As the performance of displacers is variable, and these often require routine maintenance, the efficient measurement of levels within petrochemical plants and refineries can be impacted.
Archimedes iconic ‘short-span’ level measurements remain a solid concept and method, but with today’s technology there are much more cost-effective and reliable options available.
Displacers must be regularly maintained in order to keep them working at their best. This is especially the case when displacers are susceptible to build-up in the displacer body, requiring frequent ‘blowdown’ to address.
Blowdown procedures can take up to two days, needing a large amount of supplies to undertake. A displacer is a wholly mechanical device, meaning that components can wear out and will need replacing. This is considered to be a fact of life for mechanical devices, but this does impact on the total cost of ownership and can have a negative effect on the device’s reliability.
The issue with using displacers and Differential Pressure devices to obtain level measurements on single liquids is the method’s dependence on there being a constant and specific gravity of the process liquid.
This issue is made worse when using an interface level measurement as the output will be proportional to the difference within the specific gravity of the two interfacing liquids. Should be difference between these two specific gravities be 0.1, the displacer’s calibration would be ten times as sensitive to change in specific gravity as a result of composition variations in the liquid or changes in temperature.
Radio Frequency (RF) based level sensing has quickly become one of the foremost technologies in the indication and control of total level or interface level applications. RF technology is almost naturally suited to working with most interface level applications – such as conductive vs. insulating liquids – whether these are normal or inverted.
Where there is a defined (clean) separation between the conductive and non-conductive phase, RF is able to produce a precise indication of the interface’s location via the sensing element. Should the interface develop an emulsion or ‘rag’ layer which separates the upper and lower phases, RF technology can show that the interface is located in the rag layer where the emulsion reverses from an oil-external to water-external configuration.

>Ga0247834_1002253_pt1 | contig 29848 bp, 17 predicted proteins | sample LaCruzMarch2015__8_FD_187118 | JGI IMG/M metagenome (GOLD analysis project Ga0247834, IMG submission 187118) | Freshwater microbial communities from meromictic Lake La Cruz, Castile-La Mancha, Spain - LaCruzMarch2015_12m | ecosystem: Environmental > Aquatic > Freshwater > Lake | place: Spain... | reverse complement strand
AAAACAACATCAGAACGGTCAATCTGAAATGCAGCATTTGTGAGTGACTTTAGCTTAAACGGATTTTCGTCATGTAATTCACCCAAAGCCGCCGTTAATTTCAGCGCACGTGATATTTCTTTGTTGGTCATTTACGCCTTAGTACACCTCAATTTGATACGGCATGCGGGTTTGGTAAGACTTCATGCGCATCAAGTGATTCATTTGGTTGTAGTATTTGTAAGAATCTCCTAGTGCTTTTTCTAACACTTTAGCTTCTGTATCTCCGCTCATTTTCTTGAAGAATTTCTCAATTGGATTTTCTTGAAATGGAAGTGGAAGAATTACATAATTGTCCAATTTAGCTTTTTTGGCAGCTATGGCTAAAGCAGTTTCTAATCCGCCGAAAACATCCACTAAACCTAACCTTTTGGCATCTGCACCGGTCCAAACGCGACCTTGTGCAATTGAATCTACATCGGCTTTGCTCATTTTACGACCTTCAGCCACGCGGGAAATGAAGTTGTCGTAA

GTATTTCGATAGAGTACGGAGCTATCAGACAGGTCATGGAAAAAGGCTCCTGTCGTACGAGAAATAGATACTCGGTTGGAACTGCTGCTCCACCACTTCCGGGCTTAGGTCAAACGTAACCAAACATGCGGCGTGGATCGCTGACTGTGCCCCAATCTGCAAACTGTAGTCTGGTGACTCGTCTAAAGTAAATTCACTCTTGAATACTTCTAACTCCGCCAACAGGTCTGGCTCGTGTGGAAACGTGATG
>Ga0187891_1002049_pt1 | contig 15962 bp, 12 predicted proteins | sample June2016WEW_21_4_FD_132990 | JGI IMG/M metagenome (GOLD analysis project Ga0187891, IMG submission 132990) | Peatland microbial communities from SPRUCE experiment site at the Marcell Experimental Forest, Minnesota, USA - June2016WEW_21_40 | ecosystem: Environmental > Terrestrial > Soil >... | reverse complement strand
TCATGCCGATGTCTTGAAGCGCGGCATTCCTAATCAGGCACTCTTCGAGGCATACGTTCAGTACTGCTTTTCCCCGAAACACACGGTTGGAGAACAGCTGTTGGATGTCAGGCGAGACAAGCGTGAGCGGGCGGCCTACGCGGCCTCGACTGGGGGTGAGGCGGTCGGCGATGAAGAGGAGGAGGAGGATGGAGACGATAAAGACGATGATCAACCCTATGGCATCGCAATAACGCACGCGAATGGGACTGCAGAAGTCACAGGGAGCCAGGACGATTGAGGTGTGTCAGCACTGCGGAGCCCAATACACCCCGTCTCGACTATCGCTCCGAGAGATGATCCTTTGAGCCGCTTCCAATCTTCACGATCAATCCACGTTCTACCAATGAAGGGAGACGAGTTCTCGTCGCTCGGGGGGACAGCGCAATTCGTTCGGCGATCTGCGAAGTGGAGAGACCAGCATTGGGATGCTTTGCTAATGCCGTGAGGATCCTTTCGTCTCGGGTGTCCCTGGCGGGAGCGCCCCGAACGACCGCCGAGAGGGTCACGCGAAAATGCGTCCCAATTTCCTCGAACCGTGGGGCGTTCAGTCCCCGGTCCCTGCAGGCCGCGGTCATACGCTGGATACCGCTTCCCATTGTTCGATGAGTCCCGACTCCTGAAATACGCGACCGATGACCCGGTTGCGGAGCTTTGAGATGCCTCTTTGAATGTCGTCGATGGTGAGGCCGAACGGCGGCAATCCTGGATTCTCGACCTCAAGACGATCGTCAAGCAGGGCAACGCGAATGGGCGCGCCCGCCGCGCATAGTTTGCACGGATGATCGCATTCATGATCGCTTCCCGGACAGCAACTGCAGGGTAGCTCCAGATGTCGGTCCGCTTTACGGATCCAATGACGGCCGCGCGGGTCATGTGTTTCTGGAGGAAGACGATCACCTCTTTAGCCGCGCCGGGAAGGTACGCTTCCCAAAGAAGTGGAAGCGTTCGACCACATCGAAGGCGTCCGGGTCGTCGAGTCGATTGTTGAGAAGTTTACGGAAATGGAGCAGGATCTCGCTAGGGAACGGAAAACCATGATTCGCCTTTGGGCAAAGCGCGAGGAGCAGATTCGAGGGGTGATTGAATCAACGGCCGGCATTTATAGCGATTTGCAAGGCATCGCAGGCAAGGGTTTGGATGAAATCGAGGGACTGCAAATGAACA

RF level transmitters from Drexelbrook are available with a range of outputs – analog only (4-20 mA), HART digital or 4-20 mA Honeywell digital. The Honeywell and HART instruments can be calibrated via regular handheld communicators or propriety software (PC-based) that has been developed specifically for communication and calibration. There is no need to vary level in a lot of cases.
Drexelbrook RF transmitters can measure total liquid level or interface level regardless of temperature, pressure variations or density. The technology does not require moving parts and does not require routine maintenance. Additionally, the RF Admittance measurement is practically unaffected by the build-up of process material on the sensing element itself.
RF technology is the best level measurement technology for interface measurement, and Drexelbrook can provide the whole cage/chamber assembly where required, or even retrofit the level sensor with a mating head flange so it can work with a range of common displacer chambers.
This solution is as simple as unbolting the head flange before removing the displacer assembly and the transmitter (either pneumatic or electrical). The equipment is then switched with an RF sensing element which is specifically designed for the process measurement. Here, fluorocarbon-insulated sensors are able to reduce or even completely eliminate the need to use special heat treatment or exotic metals.
Drexelbrook’s True Level is the most advanced solution for displacers which are regularly affected by density changes due to products that are ‘off spec’ or specific gravity changes induced by temperature.
The True Level is a dual measurement instrument based in a single, easy-to-use sensing element. It is able to continually self-compensate for changes in electrical properties which can occur due to stark changes in composition or temperature.
The only requirement for this instrument to work is product homogeneity, so that both the composition and the level sensing parts of the sensing element are exposed to the same electrical characteristics.
The True Level is available with a 4-20 mA, HART protocol output. Every RF level transmitter from Drexelbrook is available with a 2-wire configuration that is intrinsically safe, suitable for installations in areas that are classified as Class 1, Div. 1 hazardous.
This information has been sourced, reviewed and adapted from materials provided by Drexelbrook.
For more information on this source, please visit Drexelbrook.